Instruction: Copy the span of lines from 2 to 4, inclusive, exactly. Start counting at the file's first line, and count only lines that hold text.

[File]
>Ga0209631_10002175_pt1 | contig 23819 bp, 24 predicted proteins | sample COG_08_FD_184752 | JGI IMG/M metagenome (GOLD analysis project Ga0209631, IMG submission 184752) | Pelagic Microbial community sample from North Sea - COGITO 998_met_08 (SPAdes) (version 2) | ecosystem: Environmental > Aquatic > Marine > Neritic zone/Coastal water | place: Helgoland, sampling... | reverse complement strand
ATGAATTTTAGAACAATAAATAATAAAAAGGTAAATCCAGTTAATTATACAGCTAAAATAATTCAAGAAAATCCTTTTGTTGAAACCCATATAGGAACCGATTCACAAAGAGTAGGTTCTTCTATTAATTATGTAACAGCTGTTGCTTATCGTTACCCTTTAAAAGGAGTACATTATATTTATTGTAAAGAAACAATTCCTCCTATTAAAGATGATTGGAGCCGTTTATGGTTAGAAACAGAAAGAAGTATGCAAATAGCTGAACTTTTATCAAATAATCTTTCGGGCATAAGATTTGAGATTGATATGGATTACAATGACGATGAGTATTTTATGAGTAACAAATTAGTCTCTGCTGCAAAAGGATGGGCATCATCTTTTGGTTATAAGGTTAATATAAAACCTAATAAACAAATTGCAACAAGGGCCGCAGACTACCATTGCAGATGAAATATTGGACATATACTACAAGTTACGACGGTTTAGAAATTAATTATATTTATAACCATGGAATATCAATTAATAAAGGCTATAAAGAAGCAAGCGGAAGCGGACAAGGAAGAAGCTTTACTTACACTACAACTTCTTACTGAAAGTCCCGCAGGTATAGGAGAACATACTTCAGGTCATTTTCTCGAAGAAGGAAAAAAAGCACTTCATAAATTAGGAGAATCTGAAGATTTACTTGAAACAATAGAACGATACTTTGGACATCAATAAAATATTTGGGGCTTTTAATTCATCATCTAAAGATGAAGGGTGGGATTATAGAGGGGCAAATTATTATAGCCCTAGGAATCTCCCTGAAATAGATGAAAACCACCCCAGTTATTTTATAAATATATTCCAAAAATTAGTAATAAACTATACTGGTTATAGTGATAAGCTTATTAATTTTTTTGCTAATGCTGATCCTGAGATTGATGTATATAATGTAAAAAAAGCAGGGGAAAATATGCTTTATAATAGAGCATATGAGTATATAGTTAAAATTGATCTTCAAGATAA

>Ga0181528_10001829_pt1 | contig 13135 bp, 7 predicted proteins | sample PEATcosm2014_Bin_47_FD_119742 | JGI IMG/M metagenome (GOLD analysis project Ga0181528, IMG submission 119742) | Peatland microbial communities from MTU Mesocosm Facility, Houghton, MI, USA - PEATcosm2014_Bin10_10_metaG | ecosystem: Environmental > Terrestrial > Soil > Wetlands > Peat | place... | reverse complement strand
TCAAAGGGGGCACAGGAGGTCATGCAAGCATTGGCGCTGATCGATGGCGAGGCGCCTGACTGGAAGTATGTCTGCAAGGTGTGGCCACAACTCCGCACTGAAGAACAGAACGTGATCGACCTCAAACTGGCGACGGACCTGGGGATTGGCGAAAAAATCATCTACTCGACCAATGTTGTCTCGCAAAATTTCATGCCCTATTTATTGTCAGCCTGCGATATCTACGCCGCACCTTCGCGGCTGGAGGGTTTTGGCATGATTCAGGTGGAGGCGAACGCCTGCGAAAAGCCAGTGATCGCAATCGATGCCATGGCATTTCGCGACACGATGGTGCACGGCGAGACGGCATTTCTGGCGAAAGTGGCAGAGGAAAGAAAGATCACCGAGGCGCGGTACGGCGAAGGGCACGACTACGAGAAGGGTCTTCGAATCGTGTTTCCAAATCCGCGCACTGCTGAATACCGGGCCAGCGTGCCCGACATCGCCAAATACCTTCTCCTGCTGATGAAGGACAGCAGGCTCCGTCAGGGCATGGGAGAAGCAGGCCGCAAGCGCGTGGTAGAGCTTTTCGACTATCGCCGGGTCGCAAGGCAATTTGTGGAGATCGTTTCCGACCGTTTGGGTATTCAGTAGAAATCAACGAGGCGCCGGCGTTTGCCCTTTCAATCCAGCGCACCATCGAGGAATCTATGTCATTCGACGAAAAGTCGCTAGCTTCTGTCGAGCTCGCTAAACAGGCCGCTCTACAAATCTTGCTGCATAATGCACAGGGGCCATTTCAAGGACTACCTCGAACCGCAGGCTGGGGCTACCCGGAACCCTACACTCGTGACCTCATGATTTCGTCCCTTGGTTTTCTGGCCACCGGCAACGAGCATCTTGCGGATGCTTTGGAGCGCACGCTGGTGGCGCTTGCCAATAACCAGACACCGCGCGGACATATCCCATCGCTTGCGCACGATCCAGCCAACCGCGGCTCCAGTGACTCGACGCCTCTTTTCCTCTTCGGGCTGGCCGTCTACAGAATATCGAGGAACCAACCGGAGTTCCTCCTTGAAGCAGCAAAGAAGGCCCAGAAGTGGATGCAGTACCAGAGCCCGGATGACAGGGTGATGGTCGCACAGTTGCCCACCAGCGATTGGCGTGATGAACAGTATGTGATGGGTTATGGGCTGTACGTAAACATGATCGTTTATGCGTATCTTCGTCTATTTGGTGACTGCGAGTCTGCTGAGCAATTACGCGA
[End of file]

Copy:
ATGAATTTTAGAACAATAAATAATAAAAAGGTAAATCCAGTTAATTATACAGCTAAAATAATTCAAGAAAATCCTTTTGTTGAAACCCATATAGGAACCGATTCACAAAGAGTAGGTTCTTCTATTAATTATGTAACAGCTGTTGCTTATCGTTACCCTTTAAAAGGAGTACATTATATTTATTGTAAAGAAACAATTCCTCCTATTAAAGATGATTGGAGCCGTTTATGGTTAGAAACAGAAAGAAGTATGCAAATAGCTGAACTTTTATCAAATAATCTTTCGGGCATAAGATTTGAGATTGATATGGATTACAATGACGATGAGTATTTTATGAGTAACAAATTAGTCTCTGCTGCAAAAGGATGGGCATCATCTTTTGGTTATAAGGTTAATATAAAACCTAATAAACAAATTGCAACAAGGGCCGCAGACTACCATTGCAGATGAAATATTGGACATATACTACAAGTTACGACGGTTTAGAAATTAATTATATTTATAACCATGGAATATCAATTAATAAAGGCTATAAAGAAGCAAGCGGAAGCGGACAAGGAAGAAGCTTTACTTACACTACAACTTCTTACTGAAAGTCCCGCAGGTATAGGAGAACATACTTCAGGTCATTTTCTCGAAGAAGGAAAAAAAGCACTTCATAAATTAGGAGAATCTGAAGATTTACTTGAAACAATAGAACGATACTTTGGACATCAATAAAATATTTGGGGCTTTTAATTCATCATCTAAAGATGAAGGGTGGGATTATAGAGGGGCAAATTATTATAGCCCTAGGAATCTCCCTGAAATAGATGAAAACCACCCCAGTTATTTTATAAATATATTCCAAAAATTAGTAATAAACTATACTGGTTATAGTGATAAGCTTATTAATTTTTTTGCTAATGCTGATCCTGAGATTGATGTATATAATGTAAAAAAAGCAGGGGAAAATATGCTTTATAATAGAGCATATGAGTATATAGTTAAAATTGATCTTCAAGATAA

>Ga0181528_10001829_pt1 | contig 13135 bp, 7 predicted proteins | sample PEATcosm2014_Bin_47_FD_119742 | JGI IMG/M metagenome (GOLD analysis project Ga0181528, IMG submission 119742) | Peatland microbial communities from MTU Mesocosm Facility, Houghton, MI, USA - PEATcosm2014_Bin10_10_metaG | ecosystem: Environmental > Terrestrial > Soil > Wetlands > Peat | place... | reverse complement strand
TCAAAGGGGGCACAGGAGGTCATGCAAGCATTGGCGCTGATCGATGGCGAGGCGCCTGACTGGAAGTATGTCTGCAAGGTGTGGCCACAACTCCGCACTGAAGAACAGAACGTGATCGACCTCAAACTGGCGACGGACCTGGGGATTGGCGAAAAAATCATCTACTCGACCAATGTTGTCTCGCAAAATTTCATGCCCTATTTATTGTCAGCCTGCGATATCTACGCCGCACCTTCGCGGCTGGAGGGTTTTGGCATGATTCAGGTGGAGGCGAACGCCTGCGAAAAGCCAGTGATCGCAATCGATGCCATGGCATTTCGCGACACGATGGTGCACGGCGAGACGGCATTTCTGGCGAAAGTGGCAGAGGAAAGAAAGATCACCGAGGCGCGGTACGGCGAAGGGCACGACTACGAGAAGGGTCTTCGAATCGTGTTTCCAAATCCGCGCACTGCTGAATACCGGGCCAGCGTGCCCGACATCGCCAAATACCTTCTCCTGCTGATGAAGGACAGCAGGCTCCGTCAGGGCATGGGAGAAGCAGGCCGCAAGCGCGTGGTAGAGCTTTTCGACTATCGCCGGGTCGCAAGGCAATTTGTGGAGATCGTTTCCGACCGTTTGGGTATTCAGTAGAAATCAACGAGGCGCCGGCGTTTGCCCTTTCAATCCAGCGCACCATCGAGGAATCTATGTCATTCGACGAAAAGTCGCTAGCTTCTGTCGAGCTCGCTAAACAGGCCGCTCTACAAATCTTGCTGCATAATGCACAGGGGCCATTTCAAGGACTACCTCGAACCGCAGGCTGGGGCTACCCGGAACCCTACACTCGTGACCTCATGATTTCGTCCCTTGGTTTTCTGGCCACCGGCAACGAGCATCTTGCGGATGCTTTGGAGCGCACGCTGGTGGCGCTTGCCAATAACCAGACACCGCGCGGACATATCCCATCGCTTGCGCACGATCCAGCCAACCGCGGCTCCAGTGACTCGACGCCTCTTTTCCTCTTCGGGCTGGCCGTCTACAGAATATCGAGGAACCAACCGGAGTTCCTCCTTGAAGCAGCAAAGAAGGCCCAGAAGTGGATGCAGTACCAGAGCCCGGATGACAGGGTGATGGTCGCACAGTTGCCCACCAGCGATTGGCGTGATGAACAGTATGTGATGGGTTATGGGCTGTACGTAAACATGATCGTTTATGCGTATCTTCGTCTATTTGGTGACTGCGAGTCTGCTGAGCAATTACGCGA